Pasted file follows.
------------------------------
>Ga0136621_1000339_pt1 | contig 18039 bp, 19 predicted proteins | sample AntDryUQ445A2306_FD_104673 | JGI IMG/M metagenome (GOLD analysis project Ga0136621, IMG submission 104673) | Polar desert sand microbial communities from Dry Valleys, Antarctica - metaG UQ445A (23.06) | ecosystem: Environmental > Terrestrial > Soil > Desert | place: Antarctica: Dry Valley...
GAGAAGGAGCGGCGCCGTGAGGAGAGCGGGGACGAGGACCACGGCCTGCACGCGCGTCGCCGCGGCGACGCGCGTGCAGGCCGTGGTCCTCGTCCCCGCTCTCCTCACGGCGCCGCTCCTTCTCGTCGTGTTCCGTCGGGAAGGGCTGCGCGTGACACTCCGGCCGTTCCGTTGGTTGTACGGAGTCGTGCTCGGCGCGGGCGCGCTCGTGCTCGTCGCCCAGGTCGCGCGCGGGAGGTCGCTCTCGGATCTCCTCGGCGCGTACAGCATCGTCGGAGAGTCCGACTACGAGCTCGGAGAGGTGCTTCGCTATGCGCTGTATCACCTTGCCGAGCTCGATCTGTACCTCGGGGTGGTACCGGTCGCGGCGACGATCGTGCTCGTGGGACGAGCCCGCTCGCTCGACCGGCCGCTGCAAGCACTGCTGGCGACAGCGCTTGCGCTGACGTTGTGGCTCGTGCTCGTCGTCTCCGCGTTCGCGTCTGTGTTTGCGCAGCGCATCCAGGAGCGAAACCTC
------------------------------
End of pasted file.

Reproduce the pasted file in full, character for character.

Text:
>Ga0136621_1000339_pt1 | contig 18039 bp, 19 predicted proteins | sample AntDryUQ445A2306_FD_104673 | JGI IMG/M metagenome (GOLD analysis project Ga0136621, IMG submission 104673) | Polar desert sand microbial communities from Dry Valleys, Antarctica - metaG UQ445A (23.06) | ecosystem: Environmental > Terrestrial > Soil > Desert | place: Antarctica: Dry Valley...
GAGAAGGAGCGGCGCCGTGAGGAGAGCGGGGACGAGGACCACGGCCTGCACGCGCGTCGCCGCGGCGACGCGCGTGCAGGCCGTGGTCCTCGTCCCCGCTCTCCTCACGGCGCCGCTCCTTCTCGTCGTGTTCCGTCGGGAAGGGCTGCGCGTGACACTCCGGCCGTTCCGTTGGTTGTACGGAGTCGTGCTCGGCGCGGGCGCGCTCGTGCTCGTCGCCCAGGTCGCGCGCGGGAGGTCGCTCTCGGATCTCCTCGGCGCGTACAGCATCGTCGGAGAGTCCGACTACGAGCTCGGAGAGGTGCTTCGCTATGCGCTGTATCACCTTGCCGAGCTCGATCTGTACCTCGGGGTGGTACCGGTCGCGGCGACGATCGTGCTCGTGGGACGAGCCCGCTCGCTCGACCGGCCGCTGCAAGCACTGCTGGCGACAGCGCTTGCGCTGACGTTGTGGCTCGTGCTCGTCGTCTCCGCGTTCGCGTCTGTGTTTGCGCAGCGCATCCAGGAGCGAAACCTC